Last voyage of the ghost ship: Fishing boat washed up by Japanese tsunami is sunk by U.S. cannons
The long, lonely voyage of the Japanese ghost ship is over.
A U.S. Coast Guard cutter unleashed cannon fire on the abandoned 164-foot Ryou-Un Maru on Thursday, ending a journey that began when last year's tsunami dislodged it and set it adrift across the Pacific Ocean.
It sank into waters more than 1,000 feet deep in the Gulf of Alaska, more than 150 miles from land.
Up in flames: Japanese shrimping vessel Ryou-Un Maru after being fired on by the U.S. Coast Guard
The crew pummeled the ghost ship with high explosive ammunition, and the Ryou-Un Maru soon burst into flames, and began to take on water and list, officials said.
A huge column of smoke could be seen over the gulf as a Coast Guard C-130 cargo plane, sent to observe the sinking, dropped a buoy to monitor for any possible pollution from the sunken ship.
The Coast Guard warned mariners to stay away, and aviation authorities did the same for pilots.
In about four hours, the ship vanished into the water, said Chief Petty Officer Kip Wadlow in Juneau.
Officials decided to sink the ship rather than risk the chance of it running aground or endangering other vessels in the busy shipping lanes between North America and Asia.
The ship had no lights or communications system, and its tank was able to carry more than 2,000 gallons of diesel fuel. Officials, however, didn't know how much fuel, if any, was aboard.
Reeling: The damaged Japanese fishing vessel Ryou-Un Maru stays afloat off the Alaskan Coast soon after being pummelled by cannon fire from the U.S. Coast Guard Cutter Anancapa
Safe: A Coast Guard vessel keeps the fire under control as the Japanese ship is sunk
Smoke: Ryou-Un Maru sent up black plumes as it began its final descent to the bottom of the Pacific Ocean
U.S. cannons fire on the stricken Japanese ghost ship as it nears its final hours above the surface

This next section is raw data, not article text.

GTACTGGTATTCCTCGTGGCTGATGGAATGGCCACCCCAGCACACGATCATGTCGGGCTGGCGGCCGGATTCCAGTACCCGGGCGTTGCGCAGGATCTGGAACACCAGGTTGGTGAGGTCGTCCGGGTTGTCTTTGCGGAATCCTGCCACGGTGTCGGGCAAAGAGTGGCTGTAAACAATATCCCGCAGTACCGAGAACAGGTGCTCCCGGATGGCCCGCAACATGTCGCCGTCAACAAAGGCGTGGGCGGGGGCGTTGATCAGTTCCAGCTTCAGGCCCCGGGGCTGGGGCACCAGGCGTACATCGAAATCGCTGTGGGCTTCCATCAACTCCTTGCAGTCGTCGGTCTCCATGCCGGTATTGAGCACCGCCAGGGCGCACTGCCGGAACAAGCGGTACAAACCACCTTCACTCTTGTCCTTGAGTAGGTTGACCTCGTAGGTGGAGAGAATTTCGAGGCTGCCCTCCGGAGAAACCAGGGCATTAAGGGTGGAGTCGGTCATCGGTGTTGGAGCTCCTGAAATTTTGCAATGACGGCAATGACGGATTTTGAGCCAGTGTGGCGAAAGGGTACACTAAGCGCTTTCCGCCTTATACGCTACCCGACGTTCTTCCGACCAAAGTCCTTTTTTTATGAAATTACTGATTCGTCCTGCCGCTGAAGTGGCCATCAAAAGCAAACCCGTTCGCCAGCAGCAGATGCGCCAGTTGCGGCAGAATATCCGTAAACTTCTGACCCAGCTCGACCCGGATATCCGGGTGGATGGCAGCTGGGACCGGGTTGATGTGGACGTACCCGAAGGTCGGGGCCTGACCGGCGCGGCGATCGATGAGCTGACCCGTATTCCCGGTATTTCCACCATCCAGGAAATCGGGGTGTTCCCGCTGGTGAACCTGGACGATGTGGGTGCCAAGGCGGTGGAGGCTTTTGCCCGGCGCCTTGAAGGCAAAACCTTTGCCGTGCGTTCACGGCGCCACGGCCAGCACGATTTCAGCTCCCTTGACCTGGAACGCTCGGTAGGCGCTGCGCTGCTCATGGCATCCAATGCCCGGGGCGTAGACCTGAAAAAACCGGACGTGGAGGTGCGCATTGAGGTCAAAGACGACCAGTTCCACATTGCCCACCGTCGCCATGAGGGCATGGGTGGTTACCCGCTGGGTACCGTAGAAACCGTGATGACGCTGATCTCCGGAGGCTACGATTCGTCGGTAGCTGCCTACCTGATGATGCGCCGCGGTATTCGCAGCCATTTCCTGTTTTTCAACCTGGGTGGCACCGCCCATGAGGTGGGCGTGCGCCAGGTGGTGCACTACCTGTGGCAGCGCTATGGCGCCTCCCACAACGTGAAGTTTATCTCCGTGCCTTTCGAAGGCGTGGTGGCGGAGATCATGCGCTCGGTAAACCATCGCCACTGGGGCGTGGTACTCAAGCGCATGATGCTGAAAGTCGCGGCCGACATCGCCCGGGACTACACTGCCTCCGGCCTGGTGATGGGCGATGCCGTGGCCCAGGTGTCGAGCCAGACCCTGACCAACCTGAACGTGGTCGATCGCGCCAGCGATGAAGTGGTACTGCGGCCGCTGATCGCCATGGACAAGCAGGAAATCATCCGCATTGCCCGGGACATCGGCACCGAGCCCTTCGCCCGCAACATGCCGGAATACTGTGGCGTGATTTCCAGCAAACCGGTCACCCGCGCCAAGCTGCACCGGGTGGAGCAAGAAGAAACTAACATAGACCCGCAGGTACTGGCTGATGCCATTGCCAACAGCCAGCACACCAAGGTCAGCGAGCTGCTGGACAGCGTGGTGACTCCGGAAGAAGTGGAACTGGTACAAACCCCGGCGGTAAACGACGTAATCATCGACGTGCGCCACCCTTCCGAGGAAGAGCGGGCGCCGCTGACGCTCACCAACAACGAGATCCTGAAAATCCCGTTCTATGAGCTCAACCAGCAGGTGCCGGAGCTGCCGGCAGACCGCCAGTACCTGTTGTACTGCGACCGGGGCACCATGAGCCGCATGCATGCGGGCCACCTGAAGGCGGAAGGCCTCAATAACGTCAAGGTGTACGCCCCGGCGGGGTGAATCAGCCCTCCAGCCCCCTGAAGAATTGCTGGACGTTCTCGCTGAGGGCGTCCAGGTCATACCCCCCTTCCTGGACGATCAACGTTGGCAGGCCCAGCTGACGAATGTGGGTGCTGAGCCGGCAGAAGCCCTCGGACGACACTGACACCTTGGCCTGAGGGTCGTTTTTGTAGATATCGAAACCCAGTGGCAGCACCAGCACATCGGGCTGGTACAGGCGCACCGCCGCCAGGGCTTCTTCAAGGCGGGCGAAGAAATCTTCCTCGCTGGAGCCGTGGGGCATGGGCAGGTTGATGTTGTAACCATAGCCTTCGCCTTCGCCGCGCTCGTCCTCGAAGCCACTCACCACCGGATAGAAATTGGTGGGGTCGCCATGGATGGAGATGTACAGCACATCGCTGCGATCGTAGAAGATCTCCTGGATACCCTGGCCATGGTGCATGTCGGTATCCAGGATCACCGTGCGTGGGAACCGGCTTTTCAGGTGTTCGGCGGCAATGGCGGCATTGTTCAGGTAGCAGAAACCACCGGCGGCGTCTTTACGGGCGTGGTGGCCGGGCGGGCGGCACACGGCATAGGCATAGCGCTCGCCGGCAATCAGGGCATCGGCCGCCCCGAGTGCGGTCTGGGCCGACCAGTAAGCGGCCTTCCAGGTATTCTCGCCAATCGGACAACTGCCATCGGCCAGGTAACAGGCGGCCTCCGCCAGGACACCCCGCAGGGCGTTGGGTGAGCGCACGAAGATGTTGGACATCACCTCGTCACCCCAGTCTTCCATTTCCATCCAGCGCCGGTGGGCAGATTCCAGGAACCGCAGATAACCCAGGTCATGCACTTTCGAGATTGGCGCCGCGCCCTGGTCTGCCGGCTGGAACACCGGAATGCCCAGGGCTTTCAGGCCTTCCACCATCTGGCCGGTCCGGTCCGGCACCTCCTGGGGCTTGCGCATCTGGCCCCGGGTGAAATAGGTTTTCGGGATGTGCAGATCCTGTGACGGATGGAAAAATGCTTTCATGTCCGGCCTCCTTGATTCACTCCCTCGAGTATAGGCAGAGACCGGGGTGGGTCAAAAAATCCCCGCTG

'It's less risky than it would be running into shore or running into [maritime] traffic,' Coast Guard spokesman Paul Webb said.
The National Oceanic and Atmospheric Administration and the Environmental Protection Agency studied the problem and decided it is safer to sink the ship and let the fuel evaporate in the open water.
The ship was at Hokkaido, Japan, and destined for scrapping when a magnitude-9.0 earthquake that struck the country in March 2011 triggered a tsunami.
The waves dislodged the vessel and set it adrift. In total, about 5million tons of debris was swept out to sea.
The boat did not have any cargo aboard, Webb said. He said he didn't know who owned the Ryou-Un Maru, which had been traveling about 1 mph in recent days.
Sinking fast: Plumes of smoke can be seen shooting into the sky from the Japanese cargo ship after it came under heavy fire from U.S. cannons. Later a salvage ship fired jets of water at the vessel to keep the fire on board under control
Execution: The unmanned Japanese fishing vessel, Ryou-un Maru, is planned to be sunk today with the help of the US Coast Guard and cannon fire while it drifts in the Gulf of Alaska
Fuel: The former fishing ship went down with 2,100 gallons of diesel fuel though it's expected to have the least environmental impact while dispersing away from shore
As the Coast Guard was readying to fire on the vessel, a Canadian fishing vessel, the 62-foot Bernice C, claimed salvage rights over the ghost ship in international waters.
Plans to sink it were halted so the Canadian crew could have a chance to take the stricken ship. A Canadian official said that the Bernice C was unable to tow it.
That delay, in part, prompted the cargo plane to return to Kodiak, Alaska, before the ship sank because the plane burned up fuel while circling the area monitoring the situation.
The Canadian boat left, and once it was about 6 miles from the Japanese vessel, the Coast Guard began to fire, first with 25 mm shells, then a few hours later with ammunition twice that size.
Execution: Aviation maintenance technicians with Air Station Kodiak are seen observing the Japanese fishing vessel
Tracking: A self locating data marker buoy, seen dropped here, allowed the Coast Guard to continue to track the unmanned and unlit Japanese fishing vessel that was disowned by its owner a year after tsunamis washed it away
In the year since the tsunami, the debris from Japan has washed up on shores across the Pacific.
In January, a half dozen large buoys suspected to be from Japanese oyster farms appeared at the top of Alaska's panhandle and may be among the first debris from the tsunami.
State health and environmental officials have said there's little need to be worried that debris landing on Alaska shores will be contaminated by radiation.
The earthquake triggered the world's worst nuclear crisis since the Chernobyl accident in 1986.
State officials have been working with federal counterparts to gauge the danger of debris including material affected by a damaged nuclear power plant, to see if Alaska residents, seafood or wild game could be affected.
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